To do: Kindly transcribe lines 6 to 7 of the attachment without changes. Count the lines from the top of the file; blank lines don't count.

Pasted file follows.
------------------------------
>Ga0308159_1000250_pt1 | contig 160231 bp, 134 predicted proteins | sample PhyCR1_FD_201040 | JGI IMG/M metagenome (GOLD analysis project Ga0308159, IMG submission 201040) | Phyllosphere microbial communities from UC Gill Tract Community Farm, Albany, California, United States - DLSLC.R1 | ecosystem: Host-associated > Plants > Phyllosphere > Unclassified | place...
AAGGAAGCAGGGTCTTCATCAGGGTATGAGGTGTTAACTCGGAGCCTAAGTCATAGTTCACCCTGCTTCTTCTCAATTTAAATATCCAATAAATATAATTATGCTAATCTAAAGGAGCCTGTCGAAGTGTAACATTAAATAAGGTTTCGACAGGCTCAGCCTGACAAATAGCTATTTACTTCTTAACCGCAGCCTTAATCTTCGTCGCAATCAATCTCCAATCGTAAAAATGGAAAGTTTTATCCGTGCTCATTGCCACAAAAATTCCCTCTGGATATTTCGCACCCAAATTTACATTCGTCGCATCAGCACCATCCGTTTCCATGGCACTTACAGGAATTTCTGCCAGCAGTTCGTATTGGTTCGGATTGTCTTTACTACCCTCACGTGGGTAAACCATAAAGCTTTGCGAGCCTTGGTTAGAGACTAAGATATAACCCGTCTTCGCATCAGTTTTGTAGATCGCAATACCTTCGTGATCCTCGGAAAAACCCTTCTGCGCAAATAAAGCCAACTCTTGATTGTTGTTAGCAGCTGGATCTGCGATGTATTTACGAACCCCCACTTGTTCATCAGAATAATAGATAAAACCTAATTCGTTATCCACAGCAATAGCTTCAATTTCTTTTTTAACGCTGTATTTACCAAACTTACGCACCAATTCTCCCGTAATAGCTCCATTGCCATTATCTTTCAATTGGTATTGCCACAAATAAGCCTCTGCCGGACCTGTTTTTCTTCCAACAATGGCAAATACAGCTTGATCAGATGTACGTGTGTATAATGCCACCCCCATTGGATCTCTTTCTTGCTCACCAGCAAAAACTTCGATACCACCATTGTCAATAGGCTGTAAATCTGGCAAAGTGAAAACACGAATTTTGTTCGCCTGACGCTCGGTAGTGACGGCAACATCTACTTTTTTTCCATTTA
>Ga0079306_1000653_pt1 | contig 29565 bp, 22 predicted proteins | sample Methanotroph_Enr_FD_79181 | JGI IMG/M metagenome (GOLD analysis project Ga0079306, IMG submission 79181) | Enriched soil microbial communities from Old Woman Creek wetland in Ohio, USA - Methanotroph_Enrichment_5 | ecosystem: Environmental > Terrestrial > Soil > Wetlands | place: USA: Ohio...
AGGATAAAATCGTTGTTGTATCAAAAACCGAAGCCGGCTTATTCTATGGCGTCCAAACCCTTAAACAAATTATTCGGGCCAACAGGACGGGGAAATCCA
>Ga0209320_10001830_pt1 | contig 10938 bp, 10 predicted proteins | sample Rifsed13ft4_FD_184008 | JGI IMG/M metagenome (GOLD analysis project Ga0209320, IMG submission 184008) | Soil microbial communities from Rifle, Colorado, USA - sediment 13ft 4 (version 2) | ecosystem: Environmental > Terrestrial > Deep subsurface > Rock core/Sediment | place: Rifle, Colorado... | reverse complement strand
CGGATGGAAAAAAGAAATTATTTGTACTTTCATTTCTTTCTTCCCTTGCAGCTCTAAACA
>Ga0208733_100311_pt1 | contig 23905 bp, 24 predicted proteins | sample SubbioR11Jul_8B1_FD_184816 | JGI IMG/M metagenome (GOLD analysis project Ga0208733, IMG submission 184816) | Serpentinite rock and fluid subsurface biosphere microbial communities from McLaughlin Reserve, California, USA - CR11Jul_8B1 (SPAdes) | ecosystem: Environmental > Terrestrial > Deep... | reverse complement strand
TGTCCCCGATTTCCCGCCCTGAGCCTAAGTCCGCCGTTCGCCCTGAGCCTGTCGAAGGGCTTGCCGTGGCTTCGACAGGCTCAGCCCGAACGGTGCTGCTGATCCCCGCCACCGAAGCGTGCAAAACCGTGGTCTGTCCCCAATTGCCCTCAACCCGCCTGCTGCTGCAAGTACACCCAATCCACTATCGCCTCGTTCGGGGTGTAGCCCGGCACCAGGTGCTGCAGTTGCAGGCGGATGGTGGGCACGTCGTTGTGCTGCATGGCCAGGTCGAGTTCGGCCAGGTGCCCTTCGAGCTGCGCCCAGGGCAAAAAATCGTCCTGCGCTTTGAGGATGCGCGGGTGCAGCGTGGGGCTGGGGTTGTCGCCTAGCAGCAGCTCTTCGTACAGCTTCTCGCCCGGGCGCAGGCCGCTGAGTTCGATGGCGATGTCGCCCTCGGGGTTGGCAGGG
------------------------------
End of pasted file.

CGGATGGAAAAAAGAAATTATTTGTACTTTCATTTCTTTCTTCCCTTGCAGCTCTAAACA
>Ga0208733_100311_pt1 | contig 23905 bp, 24 predicted proteins | sample SubbioR11Jul_8B1_FD_184816 | JGI IMG/M metagenome (GOLD analysis project Ga0208733, IMG submission 184816) | Serpentinite rock and fluid subsurface biosphere microbial communities from McLaughlin Reserve, California, USA - CR11Jul_8B1 (SPAdes) | ecosystem: Environmental > Terrestrial > Deep... | reverse complement strand